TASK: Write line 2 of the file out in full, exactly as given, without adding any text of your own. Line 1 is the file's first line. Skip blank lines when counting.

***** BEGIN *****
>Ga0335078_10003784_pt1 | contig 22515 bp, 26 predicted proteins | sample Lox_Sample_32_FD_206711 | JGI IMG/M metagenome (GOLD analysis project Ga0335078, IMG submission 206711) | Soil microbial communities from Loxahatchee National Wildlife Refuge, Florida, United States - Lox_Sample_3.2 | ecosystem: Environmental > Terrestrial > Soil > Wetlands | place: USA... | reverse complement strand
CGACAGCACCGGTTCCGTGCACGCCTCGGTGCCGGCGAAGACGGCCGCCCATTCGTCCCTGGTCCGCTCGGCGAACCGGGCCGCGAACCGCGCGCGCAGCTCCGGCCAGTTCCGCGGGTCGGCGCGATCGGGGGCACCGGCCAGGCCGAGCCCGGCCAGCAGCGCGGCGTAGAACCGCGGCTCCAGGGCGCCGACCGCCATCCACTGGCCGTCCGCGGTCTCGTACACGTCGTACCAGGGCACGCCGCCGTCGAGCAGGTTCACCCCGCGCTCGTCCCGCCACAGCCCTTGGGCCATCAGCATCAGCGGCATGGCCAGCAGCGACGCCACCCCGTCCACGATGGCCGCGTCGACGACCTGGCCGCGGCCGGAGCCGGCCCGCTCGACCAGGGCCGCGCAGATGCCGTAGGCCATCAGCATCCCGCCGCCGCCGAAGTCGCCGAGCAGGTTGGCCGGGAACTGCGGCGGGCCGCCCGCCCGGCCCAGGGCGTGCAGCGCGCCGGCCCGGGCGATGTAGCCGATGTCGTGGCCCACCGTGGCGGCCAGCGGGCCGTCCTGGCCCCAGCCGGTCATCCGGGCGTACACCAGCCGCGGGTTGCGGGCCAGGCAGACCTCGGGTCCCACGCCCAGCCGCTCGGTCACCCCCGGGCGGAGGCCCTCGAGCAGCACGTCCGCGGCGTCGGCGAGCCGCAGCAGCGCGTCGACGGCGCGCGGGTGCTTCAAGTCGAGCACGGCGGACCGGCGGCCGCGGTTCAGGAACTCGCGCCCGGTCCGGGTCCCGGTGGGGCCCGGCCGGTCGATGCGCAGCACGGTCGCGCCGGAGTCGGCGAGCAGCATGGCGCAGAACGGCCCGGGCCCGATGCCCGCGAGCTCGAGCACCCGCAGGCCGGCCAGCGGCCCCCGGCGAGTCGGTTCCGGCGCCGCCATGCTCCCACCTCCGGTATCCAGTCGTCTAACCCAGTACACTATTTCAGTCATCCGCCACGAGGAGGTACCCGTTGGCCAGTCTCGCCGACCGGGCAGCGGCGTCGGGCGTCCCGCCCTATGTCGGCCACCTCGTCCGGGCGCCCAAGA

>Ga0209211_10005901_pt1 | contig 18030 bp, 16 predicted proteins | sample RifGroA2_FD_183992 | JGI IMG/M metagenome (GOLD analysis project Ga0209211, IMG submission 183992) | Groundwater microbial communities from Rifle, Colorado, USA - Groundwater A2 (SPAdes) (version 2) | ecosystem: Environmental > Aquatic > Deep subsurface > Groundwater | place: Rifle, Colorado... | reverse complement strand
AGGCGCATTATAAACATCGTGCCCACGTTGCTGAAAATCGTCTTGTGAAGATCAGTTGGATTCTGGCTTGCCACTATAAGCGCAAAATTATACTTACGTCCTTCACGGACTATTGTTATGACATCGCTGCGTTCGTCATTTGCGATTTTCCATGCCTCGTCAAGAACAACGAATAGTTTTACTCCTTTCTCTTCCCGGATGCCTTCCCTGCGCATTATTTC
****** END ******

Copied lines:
CGACAGCACCGGTTCCGTGCACGCCTCGGTGCCGGCGAAGACGGCCGCCCATTCGTCCCTGGTCCGCTCGGCGAACCGGGCCGCGAACCGCGCGCGCAGCTCCGGCCAGTTCCGCGGGTCGGCGCGATCGGGGGCACCGGCCAGGCCGAGCCCGGCCAGCAGCGCGGCGTAGAACCGCGGCTCCAGGGCGCCGACCGCCATCCACTGGCCGTCCGCGGTCTCGTACACGTCGTACCAGGGCACGCCGCCGTCGAGCAGGTTCACCCCGCGCTCGTCCCGCCACAGCCCTTGGGCCATCAGCATCAGCGGCATGGCCAGCAGCGACGCCACCCCGTCCACGATGGCCGCGTCGACGACCTGGCCGCGGCCGGAGCCGGCCCGCTCGACCAGGGCCGCGCAGATGCCGTAGGCCATCAGCATCCCGCCGCCGCCGAAGTCGCCGAGCAGGTTGGCCGGGAACTGCGGCGGGCCGCCCGCCCGGCCCAGGGCGTGCAGCGCGCCGGCCCGGGCGATGTAGCCGATGTCGTGGCCCACCGTGGCGGCCAGCGGGCCGTCCTGGCCCCAGCCGGTCATCCGGGCGTACACCAGCCGCGGGTTGCGGGCCAGGCAGACCTCGGGTCCCACGCCCAGCCGCTCGGTCACCCCCGGGCGGAGGCCCTCGAGCAGCACGTCCGCGGCGTCGGCGAGCCGCAGCAGCGCGTCGACGGCGCGCGGGTGCTTCAAGTCGAGCACGGCGGACCGGCGGCCGCGGTTCAGGAACTCGCGCCCGGTCCGGGTCCCGGTGGGGCCCGGCCGGTCGATGCGCAGCACGGTCGCGCCGGAGTCGGCGAGCAGCATGGCGCAGAACGGCCCGGGCCCGATGCCCGCGAGCTCGAGCACCCGCAGGCCGGCCAGCGGCCCCCGGCGAGTCGGTTCCGGCGCCGCCATGCTCCCACCTCCGGTATCCAGTCGTCTAACCCAGTACACTATTTCAGTCATCCGCCACGAGGAGGTACCCGTTGGCCAGTCTCGCCGACCGGGCAGCGGCGTCGGGCGTCCCGCCCTATGTCGGCCACCTCGTCCGGGCGCCCAAGA